TO GAUGE A CRICKETER’S worth the first—and often the final— port of call is their career stats. Here are Yuvraj Singh’s: 304 ODIs, 8,701 runs, 14 centuries at an average of 36.55; 40 Tests, a paltry 1,900 runs, three centuries and an average of less than 34. Going by the old cricketing wisdom where a batting average around 40 is good, above 45 great, these are more so-so than wow, more Vinod Kambli-Ajay Jadeja than Tendulkar.
Numbers may not lie but they can hide, cloak the spitfire and bite that enlivens the drama of sports. Using statistics to measure Singh’s career would be doing him and Indian cricket a disservice. Singh is the link between Sachin Tendulkar and Virat Kohli, and everything in the interim that happened in Indian cricket. He was its first brash, tough-talking superstar. Not passive and conservative like the cricketers in whose era he first broke in. He wanted everyone to watch him, from the way he lifted his bat to the way he prowled on the field. He took Indian cricket from the workman-like way it was played by genteel figures and made it cool. He struck the ball not just with timing, but with muscular, awe-inspiring strength. He was acrobatic, the first Indian cricketer (soon to be joined by Mohammad Kaif) to earn the epithet the ‘Indian Jonty Rhodes’. This at a time when one couldn’t imagine Indian cricketers ever diving—on the field or in a pool.
There is a difference in how cricket was played and watched in India in the 1990s and now. Then, it was played and watched on hope—and Tendulkar. Small grandmothers sat in front of TV sets, like the commercials showed then, clutching their prayer beads with trembling hands every time Tendulkar marked his stance. Now, one gets the distinct feeling players and viewers genuinely believe they are as good as, if not better than, their opponents. That bridge too, between the hope of the 90s and the self- belief of the near-2000s, was laid down by Singh.
He first appeared, right at the start of the new century, as though he were appointed by fate to shed Indian cricket’s baggage. The pall of the match-fixing saga still hung over the team and prominent players had been barred from the game. Singh was still a child then, only 18, part of a new- look team at the ICC Knock Out Trophy, when he first got to bat in his second match, against Australia. All the big names then—the Tendulkars, Gangulys and Dravids—were back in the dressing room without having made any impact, when Singh first walked in with an incomprehensible amount of swagger. Every Indian watching must have thought the match was going down like it almost embarrassingly always did. Everyone else in the team certainly seemed to be trying their best to do so. But Singh, without any visible self-consciousness or doubt, began taking down the best and meanest fast-bowling team of that generation with an insouciance never seen before. By the end of his innings, we could have been forgiven to think only a new star had been born. Almost 20 years later, we know he was also taking India towards something new and exciting.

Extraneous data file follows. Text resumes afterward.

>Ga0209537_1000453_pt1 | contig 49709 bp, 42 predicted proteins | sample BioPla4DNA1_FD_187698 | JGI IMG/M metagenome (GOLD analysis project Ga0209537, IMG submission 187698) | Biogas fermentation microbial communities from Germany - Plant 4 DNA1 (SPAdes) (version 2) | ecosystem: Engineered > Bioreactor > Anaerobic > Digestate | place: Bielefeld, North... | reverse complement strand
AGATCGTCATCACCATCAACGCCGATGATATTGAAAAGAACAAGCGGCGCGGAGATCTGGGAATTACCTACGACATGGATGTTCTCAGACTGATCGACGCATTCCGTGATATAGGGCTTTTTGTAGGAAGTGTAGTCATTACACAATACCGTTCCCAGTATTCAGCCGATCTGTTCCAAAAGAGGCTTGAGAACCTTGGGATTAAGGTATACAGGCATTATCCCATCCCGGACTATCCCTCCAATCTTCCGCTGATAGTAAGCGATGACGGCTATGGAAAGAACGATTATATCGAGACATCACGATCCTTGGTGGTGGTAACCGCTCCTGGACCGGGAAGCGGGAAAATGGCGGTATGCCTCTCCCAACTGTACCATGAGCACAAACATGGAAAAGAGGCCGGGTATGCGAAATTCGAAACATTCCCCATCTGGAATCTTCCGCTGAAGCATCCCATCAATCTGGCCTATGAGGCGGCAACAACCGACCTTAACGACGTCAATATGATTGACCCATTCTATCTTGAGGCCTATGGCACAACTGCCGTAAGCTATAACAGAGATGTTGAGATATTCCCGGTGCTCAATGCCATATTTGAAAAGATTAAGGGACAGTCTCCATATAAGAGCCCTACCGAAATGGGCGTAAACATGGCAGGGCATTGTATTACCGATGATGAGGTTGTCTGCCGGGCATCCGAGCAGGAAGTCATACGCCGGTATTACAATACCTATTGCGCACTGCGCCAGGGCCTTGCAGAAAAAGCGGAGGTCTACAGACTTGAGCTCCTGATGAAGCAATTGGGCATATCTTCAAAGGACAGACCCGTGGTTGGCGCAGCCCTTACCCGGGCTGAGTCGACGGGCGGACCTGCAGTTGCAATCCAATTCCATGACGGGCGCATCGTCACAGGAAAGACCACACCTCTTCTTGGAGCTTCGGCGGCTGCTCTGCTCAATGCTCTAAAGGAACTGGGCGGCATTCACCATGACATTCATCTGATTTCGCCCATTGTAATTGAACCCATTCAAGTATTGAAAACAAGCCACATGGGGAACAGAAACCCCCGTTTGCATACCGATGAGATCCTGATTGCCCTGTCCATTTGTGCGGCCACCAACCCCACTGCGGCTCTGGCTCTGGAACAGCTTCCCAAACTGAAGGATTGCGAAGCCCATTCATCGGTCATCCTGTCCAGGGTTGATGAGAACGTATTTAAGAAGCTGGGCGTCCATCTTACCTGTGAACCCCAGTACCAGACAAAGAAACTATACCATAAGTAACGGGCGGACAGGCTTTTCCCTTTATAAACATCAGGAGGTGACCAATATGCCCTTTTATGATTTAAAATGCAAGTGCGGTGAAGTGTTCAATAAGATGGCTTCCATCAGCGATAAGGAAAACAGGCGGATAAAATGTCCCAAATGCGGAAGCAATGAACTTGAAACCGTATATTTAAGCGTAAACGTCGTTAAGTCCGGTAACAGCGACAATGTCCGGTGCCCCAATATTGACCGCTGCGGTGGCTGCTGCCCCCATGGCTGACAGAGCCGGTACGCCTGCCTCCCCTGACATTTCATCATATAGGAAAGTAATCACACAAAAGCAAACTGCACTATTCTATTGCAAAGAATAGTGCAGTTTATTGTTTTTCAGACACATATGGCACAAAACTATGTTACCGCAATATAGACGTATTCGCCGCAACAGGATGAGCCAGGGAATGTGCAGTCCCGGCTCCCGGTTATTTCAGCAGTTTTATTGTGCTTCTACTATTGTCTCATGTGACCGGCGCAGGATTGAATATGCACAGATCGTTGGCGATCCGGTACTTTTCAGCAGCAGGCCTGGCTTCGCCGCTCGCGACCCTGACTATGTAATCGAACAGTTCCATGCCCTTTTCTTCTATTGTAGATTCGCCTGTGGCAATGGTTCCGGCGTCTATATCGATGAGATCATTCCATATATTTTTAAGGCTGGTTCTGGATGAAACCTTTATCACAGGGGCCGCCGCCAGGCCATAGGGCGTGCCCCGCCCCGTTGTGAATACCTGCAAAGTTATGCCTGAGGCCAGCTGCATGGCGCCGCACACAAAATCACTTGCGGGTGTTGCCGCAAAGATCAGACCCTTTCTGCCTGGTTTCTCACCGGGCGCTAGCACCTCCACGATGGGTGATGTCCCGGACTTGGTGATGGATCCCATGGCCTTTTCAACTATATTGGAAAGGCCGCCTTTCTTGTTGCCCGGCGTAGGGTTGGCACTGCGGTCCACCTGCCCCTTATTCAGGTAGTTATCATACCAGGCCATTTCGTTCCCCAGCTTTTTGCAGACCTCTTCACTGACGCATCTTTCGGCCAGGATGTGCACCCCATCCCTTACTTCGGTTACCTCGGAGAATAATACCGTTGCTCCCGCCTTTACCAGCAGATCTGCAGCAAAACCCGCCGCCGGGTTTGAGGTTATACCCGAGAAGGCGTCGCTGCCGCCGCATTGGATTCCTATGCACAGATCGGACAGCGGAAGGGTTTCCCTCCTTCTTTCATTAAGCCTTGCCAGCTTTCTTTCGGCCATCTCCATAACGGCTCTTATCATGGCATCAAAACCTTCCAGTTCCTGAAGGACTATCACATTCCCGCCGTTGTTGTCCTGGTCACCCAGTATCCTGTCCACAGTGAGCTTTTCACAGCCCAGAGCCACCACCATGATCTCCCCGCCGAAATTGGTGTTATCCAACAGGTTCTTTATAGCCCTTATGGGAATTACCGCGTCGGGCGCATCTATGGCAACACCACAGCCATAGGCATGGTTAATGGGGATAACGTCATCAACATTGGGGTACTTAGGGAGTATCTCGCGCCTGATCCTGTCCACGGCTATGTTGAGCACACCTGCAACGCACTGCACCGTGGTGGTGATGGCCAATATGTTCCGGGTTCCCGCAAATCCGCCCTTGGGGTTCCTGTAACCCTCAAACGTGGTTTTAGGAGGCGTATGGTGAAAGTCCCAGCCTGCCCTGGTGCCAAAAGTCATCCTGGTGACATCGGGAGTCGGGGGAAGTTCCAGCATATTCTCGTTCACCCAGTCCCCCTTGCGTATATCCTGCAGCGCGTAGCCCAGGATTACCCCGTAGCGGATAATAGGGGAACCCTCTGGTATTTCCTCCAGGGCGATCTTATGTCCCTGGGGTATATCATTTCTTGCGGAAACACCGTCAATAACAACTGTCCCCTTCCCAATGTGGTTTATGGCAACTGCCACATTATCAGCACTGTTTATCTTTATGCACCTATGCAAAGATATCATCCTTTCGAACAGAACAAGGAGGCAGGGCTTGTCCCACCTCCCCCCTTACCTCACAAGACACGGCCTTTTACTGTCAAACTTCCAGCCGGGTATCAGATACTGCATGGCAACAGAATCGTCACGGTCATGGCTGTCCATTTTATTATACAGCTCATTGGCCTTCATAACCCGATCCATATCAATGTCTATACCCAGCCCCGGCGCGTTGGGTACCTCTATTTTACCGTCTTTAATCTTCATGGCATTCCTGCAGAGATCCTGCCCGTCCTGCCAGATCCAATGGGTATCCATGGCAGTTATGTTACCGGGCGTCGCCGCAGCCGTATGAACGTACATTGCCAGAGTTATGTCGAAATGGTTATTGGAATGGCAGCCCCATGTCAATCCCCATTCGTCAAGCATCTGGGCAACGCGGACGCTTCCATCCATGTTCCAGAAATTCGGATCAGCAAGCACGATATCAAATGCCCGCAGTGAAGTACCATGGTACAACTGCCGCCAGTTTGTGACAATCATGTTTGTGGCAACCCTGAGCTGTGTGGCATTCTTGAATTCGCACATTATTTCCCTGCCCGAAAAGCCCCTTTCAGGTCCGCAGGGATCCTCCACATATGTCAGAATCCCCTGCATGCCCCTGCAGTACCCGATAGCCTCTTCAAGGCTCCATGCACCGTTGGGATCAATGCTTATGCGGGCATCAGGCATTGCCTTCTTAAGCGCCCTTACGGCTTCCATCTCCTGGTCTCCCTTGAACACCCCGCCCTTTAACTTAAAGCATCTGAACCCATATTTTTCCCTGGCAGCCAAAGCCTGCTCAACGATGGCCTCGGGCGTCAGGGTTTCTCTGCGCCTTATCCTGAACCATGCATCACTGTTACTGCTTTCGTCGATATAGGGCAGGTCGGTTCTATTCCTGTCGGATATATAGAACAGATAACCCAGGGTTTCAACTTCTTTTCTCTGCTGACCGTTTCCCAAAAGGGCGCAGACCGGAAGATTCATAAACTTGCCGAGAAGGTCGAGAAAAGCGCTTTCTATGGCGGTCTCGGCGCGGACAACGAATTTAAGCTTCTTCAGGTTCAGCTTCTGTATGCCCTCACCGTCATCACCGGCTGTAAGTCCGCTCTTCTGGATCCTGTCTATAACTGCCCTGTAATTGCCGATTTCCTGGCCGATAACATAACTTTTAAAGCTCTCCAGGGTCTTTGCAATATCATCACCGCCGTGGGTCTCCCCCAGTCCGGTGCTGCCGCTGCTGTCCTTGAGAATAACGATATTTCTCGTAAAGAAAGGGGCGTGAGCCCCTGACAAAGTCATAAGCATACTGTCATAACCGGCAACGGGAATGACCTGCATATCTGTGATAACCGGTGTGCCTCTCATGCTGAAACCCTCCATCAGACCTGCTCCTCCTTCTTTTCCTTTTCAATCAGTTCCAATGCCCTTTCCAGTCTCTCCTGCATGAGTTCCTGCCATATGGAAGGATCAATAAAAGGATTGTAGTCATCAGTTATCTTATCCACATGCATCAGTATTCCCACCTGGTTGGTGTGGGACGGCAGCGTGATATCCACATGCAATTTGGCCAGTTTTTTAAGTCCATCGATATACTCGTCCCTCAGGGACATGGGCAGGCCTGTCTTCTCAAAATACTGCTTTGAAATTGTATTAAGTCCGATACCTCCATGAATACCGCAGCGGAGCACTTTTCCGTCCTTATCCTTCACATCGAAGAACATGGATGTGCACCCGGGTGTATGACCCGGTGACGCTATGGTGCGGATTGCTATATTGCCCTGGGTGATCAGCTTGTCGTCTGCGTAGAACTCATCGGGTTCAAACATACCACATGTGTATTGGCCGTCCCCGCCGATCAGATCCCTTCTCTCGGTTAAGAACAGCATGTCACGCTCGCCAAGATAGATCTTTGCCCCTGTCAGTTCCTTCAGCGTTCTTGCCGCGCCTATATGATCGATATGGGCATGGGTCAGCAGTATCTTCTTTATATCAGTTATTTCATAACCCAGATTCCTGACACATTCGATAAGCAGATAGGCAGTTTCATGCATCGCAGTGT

He had his fair share of failures. But when he performed—and he always did on the big stages— he was spectacular. The lasting image of the 2011 World Cup might be Dhoni’s six to finish the match or the sense of destiny which surrounded Tendulkar as he was lifted over his mates’ shoulders. But without Singh, none of that would have happened.
His biggest fight though did not occur on the field. It occurred first in hospital whites and then in the whites of the training circuit, as he went through cancer treatment and then tried to return to the field. When he was back, he didn’t have the same touch or ability. But he did possess a big heart.
His stats aren’t remarkable. But as the public outpouring ever since he announced retirement shows, he was a sum of much more than his numbers.